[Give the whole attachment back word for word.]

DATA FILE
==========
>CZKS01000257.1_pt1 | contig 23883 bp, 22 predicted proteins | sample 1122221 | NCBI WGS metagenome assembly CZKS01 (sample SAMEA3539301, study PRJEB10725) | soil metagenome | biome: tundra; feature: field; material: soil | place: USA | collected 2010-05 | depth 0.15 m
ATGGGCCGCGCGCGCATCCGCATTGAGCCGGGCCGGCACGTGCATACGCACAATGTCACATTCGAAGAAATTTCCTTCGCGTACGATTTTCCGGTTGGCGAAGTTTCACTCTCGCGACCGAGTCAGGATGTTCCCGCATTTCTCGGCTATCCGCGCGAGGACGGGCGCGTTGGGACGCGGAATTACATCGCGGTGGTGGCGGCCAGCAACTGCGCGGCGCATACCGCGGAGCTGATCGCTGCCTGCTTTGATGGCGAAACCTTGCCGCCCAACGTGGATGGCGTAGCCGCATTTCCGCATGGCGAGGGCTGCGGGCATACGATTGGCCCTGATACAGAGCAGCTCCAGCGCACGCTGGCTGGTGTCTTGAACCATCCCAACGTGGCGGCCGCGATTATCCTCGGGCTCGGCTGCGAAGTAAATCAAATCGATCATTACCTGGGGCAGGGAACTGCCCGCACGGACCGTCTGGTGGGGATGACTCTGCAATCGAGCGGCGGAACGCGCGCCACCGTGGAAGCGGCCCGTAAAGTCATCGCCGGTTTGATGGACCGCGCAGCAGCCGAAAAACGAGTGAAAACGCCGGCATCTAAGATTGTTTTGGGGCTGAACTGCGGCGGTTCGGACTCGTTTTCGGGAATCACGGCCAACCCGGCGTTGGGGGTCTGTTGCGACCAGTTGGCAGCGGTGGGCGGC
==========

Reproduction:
>CZKS01000257.1_pt1 | contig 23883 bp, 22 predicted proteins | sample 1122221 | NCBI WGS metagenome assembly CZKS01 (sample SAMEA3539301, study PRJEB10725) | soil metagenome | biome: tundra; feature: field; material: soil | place: USA | collected 2010-05 | depth 0.15 m
ATGGGCCGCGCGCGCATCCGCATTGAGCCGGGCCGGCACGTGCATACGCACAATGTCACATTCGAAGAAATTTCCTTCGCGTACGATTTTCCGGTTGGCGAAGTTTCACTCTCGCGACCGAGTCAGGATGTTCCCGCATTTCTCGGCTATCCGCGCGAGGACGGGCGCGTTGGGACGCGGAATTACATCGCGGTGGTGGCGGCCAGCAACTGCGCGGCGCATACCGCGGAGCTGATCGCTGCCTGCTTTGATGGCGAAACCTTGCCGCCCAACGTGGATGGCGTAGCCGCATTTCCGCATGGCGAGGGCTGCGGGCATACGATTGGCCCTGATACAGAGCAGCTCCAGCGCACGCTGGCTGGTGTCTTGAACCATCCCAACGTGGCGGCCGCGATTATCCTCGGGCTCGGCTGCGAAGTAAATCAAATCGATCATTACCTGGGGCAGGGAACTGCCCGCACGGACCGTCTGGTGGGGATGACTCTGCAATCGAGCGGCGGAACGCGCGCCACCGTGGAAGCGGCCCGTAAAGTCATCGCCGGTTTGATGGACCGCGCAGCAGCCGAAAAACGAGTGAAAACGCCGGCATCTAAGATTGTTTTGGGGCTGAACTGCGGCGGTTCGGACTCGTTTTCGGGAATCACGGCCAACCCGGCGTTGGGGGTCTGTTGCGACCAGTTGGCAGCGGTGGGCGGC